THR: A lot of people have made the observation that you are remarkably calm and patient during the interview. Was that a conscious decision on your part?
Aslan: When you're a brown Muslim from Iran talking about Jesus on TV, you need to keep your cool at all times, OK? That’s not rocket science. Yes, of course, I was consciously maintaining my composure as much as possible because a person in my situation can’t be overcome with that kind of emotion on TV. It never works in your advantage. It just fuels the fire of bigotry and the perception that people already have.
THR: Which is interesting to contrast with some of your Twitter responses, which have certainly been more confrontational.
Aslan: Which again, I am absolutely unapologetic about. There is a difference between having a conversation on the news with a clearly biased journalist and being inundated on social media by trolls and people like Robert Spencer [author of The Truth About Muhammad], whom the Anti-Defamation League and the Southern Poverty Law Center have designated a hate group leader. I say this to my fans, I say this to people who ask me: You respond to people with the respect that they show you. If a biased newscaster asks you a prejudiced question, you respond with patience and with dignity. If a racist, xenophobic troll attacks you and your identity, tell them to go f--- themself.
So I have no apology, no apology at all for telling these slimeballs, these people who are the dregs of human society, exactly who they are and where they should go.
THR: The Weekly Standard called you a bully and a martyr and also questioned the veracity of your credentials. Can you respond to that?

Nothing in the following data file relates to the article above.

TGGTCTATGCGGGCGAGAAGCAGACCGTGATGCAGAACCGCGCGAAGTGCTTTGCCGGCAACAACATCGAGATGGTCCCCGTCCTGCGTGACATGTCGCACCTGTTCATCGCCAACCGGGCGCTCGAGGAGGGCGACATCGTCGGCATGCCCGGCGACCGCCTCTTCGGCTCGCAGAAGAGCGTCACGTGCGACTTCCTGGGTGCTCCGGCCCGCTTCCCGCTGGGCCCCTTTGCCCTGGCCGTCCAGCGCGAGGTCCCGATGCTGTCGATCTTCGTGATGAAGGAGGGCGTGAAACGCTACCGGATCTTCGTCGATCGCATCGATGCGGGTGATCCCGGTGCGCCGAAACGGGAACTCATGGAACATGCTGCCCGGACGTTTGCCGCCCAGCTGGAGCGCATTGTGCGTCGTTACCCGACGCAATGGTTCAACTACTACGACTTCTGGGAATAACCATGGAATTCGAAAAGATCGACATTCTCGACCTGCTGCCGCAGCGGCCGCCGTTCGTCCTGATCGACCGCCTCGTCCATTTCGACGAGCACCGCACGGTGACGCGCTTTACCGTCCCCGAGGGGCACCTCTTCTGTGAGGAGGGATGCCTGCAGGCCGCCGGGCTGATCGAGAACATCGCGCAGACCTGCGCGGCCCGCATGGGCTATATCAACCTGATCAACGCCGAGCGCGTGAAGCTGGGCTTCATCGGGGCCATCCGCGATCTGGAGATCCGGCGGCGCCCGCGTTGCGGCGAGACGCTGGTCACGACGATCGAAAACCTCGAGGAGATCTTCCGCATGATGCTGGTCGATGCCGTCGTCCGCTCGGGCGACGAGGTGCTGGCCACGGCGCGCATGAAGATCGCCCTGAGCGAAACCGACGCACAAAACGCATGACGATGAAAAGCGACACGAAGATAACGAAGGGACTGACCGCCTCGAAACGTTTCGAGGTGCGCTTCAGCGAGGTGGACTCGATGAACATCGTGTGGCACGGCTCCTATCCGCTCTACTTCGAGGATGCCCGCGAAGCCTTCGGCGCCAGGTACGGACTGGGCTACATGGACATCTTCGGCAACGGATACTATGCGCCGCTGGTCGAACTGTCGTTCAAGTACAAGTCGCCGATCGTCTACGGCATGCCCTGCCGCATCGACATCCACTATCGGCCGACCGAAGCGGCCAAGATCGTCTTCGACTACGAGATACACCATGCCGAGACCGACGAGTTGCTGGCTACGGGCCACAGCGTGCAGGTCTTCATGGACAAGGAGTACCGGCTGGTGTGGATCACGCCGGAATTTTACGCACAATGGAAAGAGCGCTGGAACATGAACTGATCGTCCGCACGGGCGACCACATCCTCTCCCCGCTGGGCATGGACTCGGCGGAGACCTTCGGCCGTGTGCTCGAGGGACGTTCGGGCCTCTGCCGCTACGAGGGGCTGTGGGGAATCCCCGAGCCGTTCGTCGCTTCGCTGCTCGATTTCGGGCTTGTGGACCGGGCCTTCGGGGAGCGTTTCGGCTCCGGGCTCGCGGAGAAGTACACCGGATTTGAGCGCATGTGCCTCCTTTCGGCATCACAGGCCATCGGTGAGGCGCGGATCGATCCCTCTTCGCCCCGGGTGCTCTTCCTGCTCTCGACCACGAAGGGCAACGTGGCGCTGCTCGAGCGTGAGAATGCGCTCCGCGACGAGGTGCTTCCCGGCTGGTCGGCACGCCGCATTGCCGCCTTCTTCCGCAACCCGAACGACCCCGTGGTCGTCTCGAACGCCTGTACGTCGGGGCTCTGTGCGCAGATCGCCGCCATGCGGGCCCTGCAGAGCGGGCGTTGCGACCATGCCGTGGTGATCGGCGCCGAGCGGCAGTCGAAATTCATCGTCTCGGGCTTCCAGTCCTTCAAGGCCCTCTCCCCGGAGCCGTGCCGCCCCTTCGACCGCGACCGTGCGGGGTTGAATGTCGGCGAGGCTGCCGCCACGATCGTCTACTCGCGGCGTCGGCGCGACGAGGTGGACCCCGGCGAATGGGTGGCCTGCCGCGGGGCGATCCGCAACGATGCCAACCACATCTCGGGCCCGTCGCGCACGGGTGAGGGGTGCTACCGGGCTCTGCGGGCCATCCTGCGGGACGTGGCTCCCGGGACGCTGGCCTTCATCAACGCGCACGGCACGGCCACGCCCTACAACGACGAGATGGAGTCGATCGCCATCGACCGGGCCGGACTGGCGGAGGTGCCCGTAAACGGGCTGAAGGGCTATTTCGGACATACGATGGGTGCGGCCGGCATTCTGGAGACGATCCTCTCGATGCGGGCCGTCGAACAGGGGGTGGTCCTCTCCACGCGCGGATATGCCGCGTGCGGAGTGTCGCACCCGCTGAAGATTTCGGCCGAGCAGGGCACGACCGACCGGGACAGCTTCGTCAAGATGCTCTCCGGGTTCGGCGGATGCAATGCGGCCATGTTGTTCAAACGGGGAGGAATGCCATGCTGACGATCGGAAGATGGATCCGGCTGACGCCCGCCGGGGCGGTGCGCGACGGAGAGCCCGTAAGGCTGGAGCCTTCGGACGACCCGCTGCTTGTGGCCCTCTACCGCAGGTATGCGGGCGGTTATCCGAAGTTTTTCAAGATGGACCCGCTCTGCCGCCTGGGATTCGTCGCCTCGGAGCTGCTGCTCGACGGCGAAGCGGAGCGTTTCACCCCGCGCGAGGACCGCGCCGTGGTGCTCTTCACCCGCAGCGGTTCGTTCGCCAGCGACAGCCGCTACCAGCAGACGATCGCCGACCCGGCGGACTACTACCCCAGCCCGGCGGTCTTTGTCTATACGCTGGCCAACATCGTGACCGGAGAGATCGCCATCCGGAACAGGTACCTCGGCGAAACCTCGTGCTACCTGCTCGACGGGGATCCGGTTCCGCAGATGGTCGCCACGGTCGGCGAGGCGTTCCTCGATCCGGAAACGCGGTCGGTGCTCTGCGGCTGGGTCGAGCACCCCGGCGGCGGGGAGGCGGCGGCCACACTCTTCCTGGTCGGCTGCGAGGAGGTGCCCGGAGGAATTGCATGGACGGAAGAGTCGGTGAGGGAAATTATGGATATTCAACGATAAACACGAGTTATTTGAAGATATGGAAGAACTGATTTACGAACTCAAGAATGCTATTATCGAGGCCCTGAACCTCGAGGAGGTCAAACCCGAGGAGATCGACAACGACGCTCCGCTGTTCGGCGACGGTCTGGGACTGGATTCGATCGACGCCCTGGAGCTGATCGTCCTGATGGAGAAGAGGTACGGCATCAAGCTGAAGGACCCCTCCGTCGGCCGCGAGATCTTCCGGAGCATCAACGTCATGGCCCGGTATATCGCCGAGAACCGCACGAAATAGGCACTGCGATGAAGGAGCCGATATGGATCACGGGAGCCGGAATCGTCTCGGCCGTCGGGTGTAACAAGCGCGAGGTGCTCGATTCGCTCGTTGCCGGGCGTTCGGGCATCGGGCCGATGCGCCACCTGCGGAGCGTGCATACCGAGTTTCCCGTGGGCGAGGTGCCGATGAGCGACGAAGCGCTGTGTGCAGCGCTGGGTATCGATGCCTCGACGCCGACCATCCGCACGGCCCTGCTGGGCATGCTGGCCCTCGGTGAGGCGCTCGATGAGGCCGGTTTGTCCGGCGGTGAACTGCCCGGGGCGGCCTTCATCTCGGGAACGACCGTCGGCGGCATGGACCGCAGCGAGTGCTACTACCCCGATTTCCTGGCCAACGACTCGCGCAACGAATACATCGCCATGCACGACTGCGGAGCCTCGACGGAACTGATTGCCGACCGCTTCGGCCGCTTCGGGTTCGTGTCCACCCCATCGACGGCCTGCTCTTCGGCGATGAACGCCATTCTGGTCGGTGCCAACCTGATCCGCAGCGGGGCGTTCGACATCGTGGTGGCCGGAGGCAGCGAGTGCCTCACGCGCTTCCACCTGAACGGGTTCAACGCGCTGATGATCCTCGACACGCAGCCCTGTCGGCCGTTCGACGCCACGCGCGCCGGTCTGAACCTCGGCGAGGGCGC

Aslan: Sure. So what they were saying is that I am neither a historian nor do I have any degrees in the New Testament nor do I teach religion. OK, my degree in religion from Santa Clara University is in the New Testament. That’s what my degree is in. And my minor was in biblical Greek. My master's of theological studies is literally in the topic of the history of religion. It’s also called world religions. My Ph.D. -- and people have no idea how academic disciplines work -- my Ph.D. course work is in the history of religions in an interdisciplinary university. My dissertation, which was on Jihadism as a social movement, was sent to the sociology department. So technically my Ph.D. is in the sociology of religion, which encompasses the history of religion. It also encompasses, by the way, philosophy of religion, anthropology of religion. They are considered the same academic enterprise. I hold a joint position at the University of California Riverside: I am an associate professor of creative writing, but I'm what’s called non-affiliated faculty with the department of religion. I have previously held two full-time academic positions in departments of religion: one at Drew University in New Jersey, one at the University of Iowa. So again, it’s so funny. I can totally understand Glenn Beck going off on this, because that’s what he does. But as I tweeted, I thought Weekly Standard was supposed to be the smart guys in that group. Is there nobody with a Ph.D. at the Weekly Standard? Is there nobody who has ever been to graduate school? Do they not understand how this works? I mean yeah, Glenn Beck is one thing, but come on.
It’s funny because the first website that actually launched this attack is called First Things, and they were the first ones to [question] my credentials, et cetera. My dissertation adviser and the chair of my work at UCSB actually wrote back on the site, in the comments, "I'm the person who actually gave him his degree. I can tell you what his degree is in. And he is exactly what he says he is." You would think that would end the matter. The actual person who gave me the degree is saying, "You are wrong." But of course it didn't matter. This is not about facts.
THR: It seems like the controversy is mostly about the interview, and about you to some extent. Do you think the book is controversial, and did you expect the book to be controversial?